Yellowstone’s famous landscape doesn’t suddenly end at the park fence. Enveloping the park kernel is a protective cushion of national forests and wilderness areas that offer almost as much scenic splendor as the park itself, but without the crowds and the entry fee. Heading to Yellowstone? See the main attractions, but leave time to explore these breathtaking areas as you drive into, out of, and around the world’s first national park.
The breathtaking Beartooth Hwy (US 212) connects Red Lodge to Cooke City and Yellowstone’s northeast entrance along a soaring 68-mile road built in 1932. An engineering feat, and the ‘most beautiful drive in America’ according to the late journalist Charles Kuralt, this road is a destination in its own right and easily the most dramatic route into Yellowstone National Park. The drive will take you through the Absaroka-Beartooth Wilderness, which stretches along Montana’s border with Wyoming and crosses through Gallatin, Custer and Shoshone National Forests. It takes in two distinct mountain ranges: the forested valleys of Absarokas and the Beartooth Plateau, home to some of the oldest rocks in North America. To really explore and absorb all this wonderland has to offer, you need to get out of the car and walk around, if only for a few minutes. The highway has a short driving season and is usually closed between mid-October and late May.
Pin this image Mountain Goat along Beartooth Highway in Montana. Photo by Yvonne Baur / Getty Images.
Chief Joseph Scenic Highway
The wild and scenic Clarks Fork of the Yellowstone River runs along much of the Chief Joseph Scenic Hwy (Hwy 296), linking Cody (via Hwy 120 north) with the Beartooth Hwy and Yellowstone National Park’s Northeast Entrance, 62 miles away. The highway is named for Chief Joseph of the Nez Percé tribe who eluded the US army and escaped through Clarks Fork here in 1877. The paved highway is open year-round from Cody to the Beartooth Hwy. The 47-mile road starts 16 miles north of Cody, enters the Shoshone National Forest after 8 miles and climbs to a spectacular viewpoint at Dead Indian Pass (8048ft) , which if you decide to stop and hike, will lead you to Clarks Fork Canyon, home of a breathtaking waterfall, and 1200ft granite gorge. USFS Rd 101 will eventually branch southwest into the beautiful Sunlight Basin, whose upper branches end at a wall of peaks forming the remote eastern boundary of Yellowstone National Park.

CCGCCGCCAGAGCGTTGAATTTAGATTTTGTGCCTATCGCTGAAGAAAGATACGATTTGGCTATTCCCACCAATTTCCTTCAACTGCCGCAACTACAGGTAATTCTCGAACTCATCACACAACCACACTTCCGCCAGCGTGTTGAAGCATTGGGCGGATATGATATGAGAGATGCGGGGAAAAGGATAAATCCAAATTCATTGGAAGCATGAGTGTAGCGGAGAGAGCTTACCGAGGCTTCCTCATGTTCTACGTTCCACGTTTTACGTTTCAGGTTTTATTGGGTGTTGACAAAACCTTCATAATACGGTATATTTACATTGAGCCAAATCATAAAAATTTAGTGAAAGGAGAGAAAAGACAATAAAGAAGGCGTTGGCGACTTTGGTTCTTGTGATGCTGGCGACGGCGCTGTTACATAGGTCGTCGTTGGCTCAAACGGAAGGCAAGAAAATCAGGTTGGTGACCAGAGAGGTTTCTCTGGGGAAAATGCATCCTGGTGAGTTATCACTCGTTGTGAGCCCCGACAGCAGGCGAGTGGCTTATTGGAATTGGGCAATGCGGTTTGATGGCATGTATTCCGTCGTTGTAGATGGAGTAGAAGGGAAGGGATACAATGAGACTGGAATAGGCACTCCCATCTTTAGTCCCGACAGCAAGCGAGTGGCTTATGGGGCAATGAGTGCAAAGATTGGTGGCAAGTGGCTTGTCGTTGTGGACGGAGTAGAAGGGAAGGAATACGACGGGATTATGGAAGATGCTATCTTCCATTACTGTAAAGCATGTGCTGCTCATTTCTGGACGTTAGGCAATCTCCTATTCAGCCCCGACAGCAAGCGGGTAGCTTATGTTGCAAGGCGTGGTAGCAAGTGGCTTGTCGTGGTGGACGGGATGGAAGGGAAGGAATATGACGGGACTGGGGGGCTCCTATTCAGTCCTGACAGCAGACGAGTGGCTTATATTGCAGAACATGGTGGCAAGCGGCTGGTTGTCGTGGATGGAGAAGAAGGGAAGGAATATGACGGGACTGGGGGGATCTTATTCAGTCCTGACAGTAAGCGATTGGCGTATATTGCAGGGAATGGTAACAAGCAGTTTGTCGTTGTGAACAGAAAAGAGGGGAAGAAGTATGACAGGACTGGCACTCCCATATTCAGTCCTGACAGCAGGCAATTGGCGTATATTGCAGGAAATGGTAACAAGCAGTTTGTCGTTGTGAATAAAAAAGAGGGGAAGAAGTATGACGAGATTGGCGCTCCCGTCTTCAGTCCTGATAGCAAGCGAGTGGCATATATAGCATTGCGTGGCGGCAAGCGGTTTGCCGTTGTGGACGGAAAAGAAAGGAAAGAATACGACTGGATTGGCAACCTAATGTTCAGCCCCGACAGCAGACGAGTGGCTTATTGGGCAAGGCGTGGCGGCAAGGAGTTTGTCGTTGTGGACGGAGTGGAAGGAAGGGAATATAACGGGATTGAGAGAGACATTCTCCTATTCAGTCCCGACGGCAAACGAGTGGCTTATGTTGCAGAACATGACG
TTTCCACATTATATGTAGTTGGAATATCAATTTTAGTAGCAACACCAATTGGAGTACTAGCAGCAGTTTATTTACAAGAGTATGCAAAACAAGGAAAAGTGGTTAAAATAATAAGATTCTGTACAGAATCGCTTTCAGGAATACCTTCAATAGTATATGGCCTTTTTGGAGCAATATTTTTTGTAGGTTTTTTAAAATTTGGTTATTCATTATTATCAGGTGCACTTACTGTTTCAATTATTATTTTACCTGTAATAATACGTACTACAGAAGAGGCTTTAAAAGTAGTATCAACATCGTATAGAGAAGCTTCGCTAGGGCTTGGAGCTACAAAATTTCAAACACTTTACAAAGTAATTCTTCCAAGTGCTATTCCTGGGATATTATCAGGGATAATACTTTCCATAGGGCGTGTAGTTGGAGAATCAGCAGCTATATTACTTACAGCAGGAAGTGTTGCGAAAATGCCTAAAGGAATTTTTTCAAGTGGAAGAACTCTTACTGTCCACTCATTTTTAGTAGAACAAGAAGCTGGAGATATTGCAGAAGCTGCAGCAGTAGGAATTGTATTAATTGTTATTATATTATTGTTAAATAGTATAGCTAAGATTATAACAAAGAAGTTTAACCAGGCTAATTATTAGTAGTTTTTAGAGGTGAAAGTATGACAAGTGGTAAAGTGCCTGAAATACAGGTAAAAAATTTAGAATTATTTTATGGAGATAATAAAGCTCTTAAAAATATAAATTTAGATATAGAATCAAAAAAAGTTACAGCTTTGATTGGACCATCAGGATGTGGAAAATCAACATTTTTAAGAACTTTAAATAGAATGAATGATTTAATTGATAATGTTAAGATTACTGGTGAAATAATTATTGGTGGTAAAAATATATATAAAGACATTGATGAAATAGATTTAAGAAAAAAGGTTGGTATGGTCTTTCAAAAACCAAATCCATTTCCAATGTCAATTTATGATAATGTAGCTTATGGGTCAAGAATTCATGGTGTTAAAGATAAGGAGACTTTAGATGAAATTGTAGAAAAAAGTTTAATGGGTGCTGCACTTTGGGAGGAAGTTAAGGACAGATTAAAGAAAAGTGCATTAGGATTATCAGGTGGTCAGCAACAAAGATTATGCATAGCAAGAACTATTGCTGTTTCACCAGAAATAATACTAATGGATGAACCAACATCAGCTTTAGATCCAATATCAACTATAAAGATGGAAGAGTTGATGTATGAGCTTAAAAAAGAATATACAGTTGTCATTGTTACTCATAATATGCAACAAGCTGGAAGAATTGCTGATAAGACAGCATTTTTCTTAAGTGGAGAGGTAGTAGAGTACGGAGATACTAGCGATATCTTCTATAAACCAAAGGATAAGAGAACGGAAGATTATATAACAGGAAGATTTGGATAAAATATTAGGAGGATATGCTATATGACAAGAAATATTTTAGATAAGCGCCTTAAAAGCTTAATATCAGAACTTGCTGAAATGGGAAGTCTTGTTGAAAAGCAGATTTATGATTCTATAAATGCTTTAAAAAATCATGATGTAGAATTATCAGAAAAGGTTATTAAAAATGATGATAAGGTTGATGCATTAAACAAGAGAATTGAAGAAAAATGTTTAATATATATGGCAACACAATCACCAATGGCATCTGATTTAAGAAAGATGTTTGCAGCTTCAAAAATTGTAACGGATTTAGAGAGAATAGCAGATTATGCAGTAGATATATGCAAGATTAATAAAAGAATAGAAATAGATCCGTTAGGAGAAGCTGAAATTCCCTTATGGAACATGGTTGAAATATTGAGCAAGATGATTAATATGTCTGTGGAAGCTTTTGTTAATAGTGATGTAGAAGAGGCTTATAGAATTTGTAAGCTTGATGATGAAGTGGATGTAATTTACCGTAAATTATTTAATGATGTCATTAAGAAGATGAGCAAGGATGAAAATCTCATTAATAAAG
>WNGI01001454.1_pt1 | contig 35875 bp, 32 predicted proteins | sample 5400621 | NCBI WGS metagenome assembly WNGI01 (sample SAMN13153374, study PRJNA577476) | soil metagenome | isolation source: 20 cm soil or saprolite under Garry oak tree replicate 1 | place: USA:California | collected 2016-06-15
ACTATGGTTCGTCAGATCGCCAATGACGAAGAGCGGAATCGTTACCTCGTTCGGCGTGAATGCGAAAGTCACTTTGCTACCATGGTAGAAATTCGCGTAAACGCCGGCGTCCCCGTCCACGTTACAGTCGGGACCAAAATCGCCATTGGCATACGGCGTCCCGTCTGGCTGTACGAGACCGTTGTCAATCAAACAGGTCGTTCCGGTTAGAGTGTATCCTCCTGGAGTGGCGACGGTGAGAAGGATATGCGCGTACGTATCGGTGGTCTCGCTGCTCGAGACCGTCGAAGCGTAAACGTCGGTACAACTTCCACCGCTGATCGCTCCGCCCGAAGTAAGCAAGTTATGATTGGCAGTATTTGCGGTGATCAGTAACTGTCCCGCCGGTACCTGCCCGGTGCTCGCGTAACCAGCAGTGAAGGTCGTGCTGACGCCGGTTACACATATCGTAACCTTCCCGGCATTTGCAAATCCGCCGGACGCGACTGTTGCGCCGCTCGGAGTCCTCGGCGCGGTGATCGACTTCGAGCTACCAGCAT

Buffalo Bill Scenic Byway
Deemed the ‘most scenic 52 miles in the United States’ by Teddy Roosevelt, Buffalo Bill Scenic Byway (US 14/16/20) traces Wapiti Valley and the North Fork of the Shoshone River from Cody to the East Entrance of Yellowstone National Park. You will find yourself twisting to gape at the volcanic Absaroka Range, a rugged canyon of eroded badlands that gradually gives way to alpine splendor. This vast wilderness is home to grizzlies, black bears, deer, elk, moose, bighorn sheep and a few bison. The extensive network of trails, easy access to Yellowstone National Park’s lake region and a selection of the region’s best dude ranches make the valley an excellent wild route into or out of the park. Two miles before the east entrance to Yellowstone is the gas station, store, restaurant and corrals of Pahaska Tepee resort. Staff lead free tours of the original lodge, built by Buffalo Bill in 1904 as a hunting lodge, and there are local trail rides.
Gallatin Valley Route
A broad ribbon snaking through big valleys, the Gallatin River leaves its headwaters in the northwest corner of Yellowstone National Park to cascade through the narrow, craggy Gallatin Valley. For movie junkies, scenes from the film A River Runs Through It were filmed on the beautiful Gallatin River, a photo op that shouldn’t be missed. US 191 traces its path, eventually meeting the Madison, Jefferson and Missouri Rivers at Three Forks. The route, forged by Lewis and Clark, is sandwiched between the scenic Madison and Gallatin Ranges, the route. On a clear day, look for a distinct cluster of summits exceeding 10,000ft rising sharply out of the silhouette of the Gallatin Range west of US 191: these are the Spanish Peaks, the valley’s premier hiking and backcountry ski destination and part of the Lee Metcalf Wilderness. After passing the Gallatin Canyon, Hwy 191 briefly enters the far northwestern corner of Yellowstone National Park (there is no entry booth here). The paved route makes for a great bike ride; it’s less traveled and notably less crowded than the main park loops.
Paradise Valley Route
US 89 follows the Yellowstone River through this broad valley, flanked by the Gallatin Range to the west and the jagged Absaroka Range to the east. If you have time, the scenic East River Rd offers a parallel and quieter alternative to busy US 89. Amazingly, in retrospect, plans were afoot in the 1960s to dam the Yellowstone River and flood much of the lovely valley. South of the Tom Miner turnoff, US 89 winds through Yankee Jim Canyon, a narrow gorge cut through folded bands of extremely old rock (mostly gneiss) that look a bit like marble cake. Yankee Jim George hacked out a toll road through the canyon in the 19th century and made a living from Yellowstone-bound stagecoaches until the railroad put him out of business. This stretch of the Yellowstone River is the valley’s hottest white-water spot.